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5,800 HSE staff off work due to infection or close contact status



One in every 25 Health Service Executive (HSE) staff is currently off work due to Covid-19 infection or being a close contact of a case.

The 5,800 employees who are absent amounts to 4 per cent of total staffing and compares to 1,800 a month ago.

About 1,000 procedures have had to be cancelled due to the surge in cases, HSE chief executive Paul Reid said on Wednesday.

HSE staff are exhausted, frustrated and tired due to the pandemic, Mr Reid told the Oireachtas health committee. He pointed out staffing numbers have increased by 11,500 and beds by 800 since the start of last year.

A further 50 beds will be delivered by the end of this year and 296 more next year, HSE chief operating officer Anne O’Connor said.

Up to 350 ICU beds are to be made available under surge capacity during the current wave of Covid-19, Mr Reid told the committee.

Normally, about 300 beds are available, but this number is being increased in consultation with hospitals, who are still working through these arrangements, he said.

Mr Reid acknowledged difficulties people are having in being tested for the virus, but said 82 per cent were getting “first-day” appointments.

He said 210,000 PCR tests have been carried out in the past week, with a record 26,000 performed on one day. A “phenomenal” one million tests have been completed in the past six or seven days.

Further health staff have been redeployed to testing, and Defence Forces staff have also been redeployed to this work, he added. The HSE has taken capacity from private operators performing 1,000 tests a day, and major automation is being looked at, he said.

A total of 560,000 boosters have so far been administered, and a further 70,000 third shots given to people who are immunocompromised, Mr Reid said.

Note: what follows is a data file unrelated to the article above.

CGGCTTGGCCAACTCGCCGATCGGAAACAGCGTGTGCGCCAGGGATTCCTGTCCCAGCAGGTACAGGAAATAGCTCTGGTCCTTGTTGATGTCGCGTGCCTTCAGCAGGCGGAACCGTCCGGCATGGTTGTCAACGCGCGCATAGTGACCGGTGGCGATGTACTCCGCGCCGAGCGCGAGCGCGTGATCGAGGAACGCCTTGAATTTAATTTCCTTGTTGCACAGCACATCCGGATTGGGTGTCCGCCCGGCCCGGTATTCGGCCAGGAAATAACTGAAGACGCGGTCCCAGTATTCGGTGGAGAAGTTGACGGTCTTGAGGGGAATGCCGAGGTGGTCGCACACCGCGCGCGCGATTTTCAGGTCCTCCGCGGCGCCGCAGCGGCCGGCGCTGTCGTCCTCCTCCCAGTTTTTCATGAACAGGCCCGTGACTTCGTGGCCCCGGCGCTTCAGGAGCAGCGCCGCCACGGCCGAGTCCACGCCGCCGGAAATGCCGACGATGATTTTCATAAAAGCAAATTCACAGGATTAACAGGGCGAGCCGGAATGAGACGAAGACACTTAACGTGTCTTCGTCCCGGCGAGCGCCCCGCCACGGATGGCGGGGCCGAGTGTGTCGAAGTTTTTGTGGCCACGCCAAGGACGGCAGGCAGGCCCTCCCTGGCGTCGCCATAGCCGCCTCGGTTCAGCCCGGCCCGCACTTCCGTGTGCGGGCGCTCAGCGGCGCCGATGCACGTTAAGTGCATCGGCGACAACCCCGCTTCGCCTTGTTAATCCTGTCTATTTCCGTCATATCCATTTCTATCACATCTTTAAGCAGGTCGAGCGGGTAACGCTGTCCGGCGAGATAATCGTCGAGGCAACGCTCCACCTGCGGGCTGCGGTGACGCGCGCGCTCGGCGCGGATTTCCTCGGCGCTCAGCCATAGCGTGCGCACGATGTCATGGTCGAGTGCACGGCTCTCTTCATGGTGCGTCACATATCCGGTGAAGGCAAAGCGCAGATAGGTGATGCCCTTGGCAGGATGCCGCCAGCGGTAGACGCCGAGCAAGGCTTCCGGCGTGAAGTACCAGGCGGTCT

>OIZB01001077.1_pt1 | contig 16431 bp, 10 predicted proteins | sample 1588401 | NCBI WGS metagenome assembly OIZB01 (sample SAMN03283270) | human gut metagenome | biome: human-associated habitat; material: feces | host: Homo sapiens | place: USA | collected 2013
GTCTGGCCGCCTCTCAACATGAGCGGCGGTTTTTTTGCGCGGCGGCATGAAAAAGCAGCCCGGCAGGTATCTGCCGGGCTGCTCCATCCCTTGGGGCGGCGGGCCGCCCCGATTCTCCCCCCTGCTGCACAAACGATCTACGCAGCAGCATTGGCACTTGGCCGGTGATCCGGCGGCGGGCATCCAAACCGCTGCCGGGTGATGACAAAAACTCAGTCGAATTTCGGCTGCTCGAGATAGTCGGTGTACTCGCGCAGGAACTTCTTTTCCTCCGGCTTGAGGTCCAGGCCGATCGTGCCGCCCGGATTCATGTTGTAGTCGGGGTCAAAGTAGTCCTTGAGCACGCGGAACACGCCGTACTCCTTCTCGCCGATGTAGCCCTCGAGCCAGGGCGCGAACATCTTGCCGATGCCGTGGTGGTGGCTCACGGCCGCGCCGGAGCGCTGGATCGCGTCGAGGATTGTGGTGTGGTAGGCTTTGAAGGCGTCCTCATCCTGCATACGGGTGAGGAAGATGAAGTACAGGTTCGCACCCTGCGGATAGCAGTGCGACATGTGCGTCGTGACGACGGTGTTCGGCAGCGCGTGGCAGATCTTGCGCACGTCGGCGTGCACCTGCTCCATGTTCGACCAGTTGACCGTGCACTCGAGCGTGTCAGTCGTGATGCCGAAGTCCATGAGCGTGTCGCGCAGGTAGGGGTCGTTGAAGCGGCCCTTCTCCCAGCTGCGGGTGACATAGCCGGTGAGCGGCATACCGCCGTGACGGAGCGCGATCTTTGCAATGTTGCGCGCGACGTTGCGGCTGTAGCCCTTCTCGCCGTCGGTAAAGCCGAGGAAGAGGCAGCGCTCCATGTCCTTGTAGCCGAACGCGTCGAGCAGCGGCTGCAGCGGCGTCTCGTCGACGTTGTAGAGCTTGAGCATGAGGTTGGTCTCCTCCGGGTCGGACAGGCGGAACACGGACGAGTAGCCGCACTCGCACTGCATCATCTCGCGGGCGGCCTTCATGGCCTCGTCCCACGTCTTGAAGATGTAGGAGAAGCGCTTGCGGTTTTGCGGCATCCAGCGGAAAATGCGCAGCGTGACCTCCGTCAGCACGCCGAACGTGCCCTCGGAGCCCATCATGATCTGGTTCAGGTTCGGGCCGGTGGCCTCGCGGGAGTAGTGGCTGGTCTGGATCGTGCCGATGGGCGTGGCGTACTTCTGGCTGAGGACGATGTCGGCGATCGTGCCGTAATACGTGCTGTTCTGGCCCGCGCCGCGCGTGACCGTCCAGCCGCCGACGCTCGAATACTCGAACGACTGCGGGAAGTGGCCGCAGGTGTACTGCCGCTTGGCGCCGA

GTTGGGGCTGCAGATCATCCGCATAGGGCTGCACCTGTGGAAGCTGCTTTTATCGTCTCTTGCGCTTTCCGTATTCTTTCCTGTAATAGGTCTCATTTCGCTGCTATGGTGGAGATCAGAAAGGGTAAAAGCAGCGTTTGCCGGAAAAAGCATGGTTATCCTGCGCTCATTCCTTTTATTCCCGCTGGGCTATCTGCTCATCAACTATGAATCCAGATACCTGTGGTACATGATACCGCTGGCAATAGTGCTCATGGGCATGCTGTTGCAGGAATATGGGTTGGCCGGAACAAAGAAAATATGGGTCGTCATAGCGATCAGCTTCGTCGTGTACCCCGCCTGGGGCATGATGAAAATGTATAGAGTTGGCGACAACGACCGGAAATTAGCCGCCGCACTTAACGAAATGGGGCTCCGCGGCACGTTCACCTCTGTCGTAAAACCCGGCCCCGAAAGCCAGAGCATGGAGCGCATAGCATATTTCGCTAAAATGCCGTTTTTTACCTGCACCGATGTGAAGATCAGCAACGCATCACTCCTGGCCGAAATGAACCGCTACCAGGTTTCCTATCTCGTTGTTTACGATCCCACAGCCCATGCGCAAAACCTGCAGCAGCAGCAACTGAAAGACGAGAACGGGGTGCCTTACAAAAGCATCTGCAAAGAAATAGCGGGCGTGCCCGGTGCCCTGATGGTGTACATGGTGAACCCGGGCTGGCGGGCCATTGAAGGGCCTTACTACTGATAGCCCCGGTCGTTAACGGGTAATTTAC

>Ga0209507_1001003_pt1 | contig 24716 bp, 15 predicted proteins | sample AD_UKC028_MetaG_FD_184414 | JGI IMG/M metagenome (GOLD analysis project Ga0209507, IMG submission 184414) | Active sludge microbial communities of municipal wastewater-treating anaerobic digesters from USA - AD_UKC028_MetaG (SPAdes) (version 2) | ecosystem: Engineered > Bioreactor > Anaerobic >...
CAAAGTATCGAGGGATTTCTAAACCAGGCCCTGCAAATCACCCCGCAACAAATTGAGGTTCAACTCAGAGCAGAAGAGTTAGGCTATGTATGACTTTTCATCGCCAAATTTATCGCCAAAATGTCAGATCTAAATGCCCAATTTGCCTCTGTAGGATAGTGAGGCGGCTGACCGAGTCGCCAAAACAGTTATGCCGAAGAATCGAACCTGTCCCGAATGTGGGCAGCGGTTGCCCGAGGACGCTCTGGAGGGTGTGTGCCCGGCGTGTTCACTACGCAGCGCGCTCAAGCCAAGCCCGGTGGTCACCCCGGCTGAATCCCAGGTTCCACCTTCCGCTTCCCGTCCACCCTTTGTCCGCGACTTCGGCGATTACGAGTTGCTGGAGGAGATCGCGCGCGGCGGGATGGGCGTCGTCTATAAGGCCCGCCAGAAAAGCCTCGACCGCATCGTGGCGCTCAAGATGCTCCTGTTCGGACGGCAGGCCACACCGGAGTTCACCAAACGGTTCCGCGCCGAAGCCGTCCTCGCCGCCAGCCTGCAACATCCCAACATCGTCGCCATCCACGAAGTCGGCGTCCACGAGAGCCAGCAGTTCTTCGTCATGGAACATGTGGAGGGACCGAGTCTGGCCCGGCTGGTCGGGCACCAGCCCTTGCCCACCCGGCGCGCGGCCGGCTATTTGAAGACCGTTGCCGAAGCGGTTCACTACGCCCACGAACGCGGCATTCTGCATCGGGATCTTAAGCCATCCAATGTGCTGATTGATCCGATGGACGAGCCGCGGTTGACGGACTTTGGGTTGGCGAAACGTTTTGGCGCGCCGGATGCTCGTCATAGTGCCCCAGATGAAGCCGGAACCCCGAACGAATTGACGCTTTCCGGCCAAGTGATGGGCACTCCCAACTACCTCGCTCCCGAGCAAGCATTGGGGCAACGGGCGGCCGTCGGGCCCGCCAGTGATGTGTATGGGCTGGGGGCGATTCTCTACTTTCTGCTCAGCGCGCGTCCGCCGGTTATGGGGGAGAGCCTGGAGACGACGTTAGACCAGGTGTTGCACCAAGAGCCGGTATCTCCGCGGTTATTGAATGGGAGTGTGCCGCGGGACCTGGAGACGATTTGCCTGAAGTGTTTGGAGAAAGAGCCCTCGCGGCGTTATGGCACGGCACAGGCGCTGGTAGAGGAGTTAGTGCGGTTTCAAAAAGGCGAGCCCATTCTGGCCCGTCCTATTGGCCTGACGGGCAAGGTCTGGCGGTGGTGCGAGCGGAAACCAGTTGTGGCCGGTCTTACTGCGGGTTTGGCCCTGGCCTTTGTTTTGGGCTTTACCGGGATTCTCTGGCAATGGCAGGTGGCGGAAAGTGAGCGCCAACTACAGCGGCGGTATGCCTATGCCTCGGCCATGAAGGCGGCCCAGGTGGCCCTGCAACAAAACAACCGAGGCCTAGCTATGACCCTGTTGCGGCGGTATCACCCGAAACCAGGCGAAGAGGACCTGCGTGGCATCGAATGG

The administration of boosters to over-80s and residents of long-term care facilities is substantially complete, he said. More than half – 190,000 – of over-70s have been boosted along with 43,000 over-60s.

In the first week of administering boosters to over-60s, only 25,000 met the criterion of five months having passed since their primary vaccine, he pointed out. But this figure increased to 120,000 by the second week of the rollout.

Mr Reid said it was intended to provide boosters to 230,000 people a week in vaccination centres, GP surgeries and pharmacies, rising to 270,000 from next week. Mass vaccination centres will administer 140,000 to 160,000, GPs will adminster 80,000, and pharmacists 20,000 to 30,000.

Boosters for those with underlying conditions are being expedited, but people in their 50s will likely only start receiving booster appointments toward the end of December, he said.

There were 130 Covid-19 patients in ICU on Wednesday, he said.

Social Democrat TD Roisin Shortall asked why half the allocated home help hours have not been used this year, when 400 people are waiting for a carer to be assigned to them, and 100 patients are waiting in hospital for the provision of home care.

Ms O’Connor said funding was “better than ever” but securing qualified carers was a “real challenge” and impacting significantly on provision.

The HSE is looking at different way of engaging carers, including an internship approach, she said.



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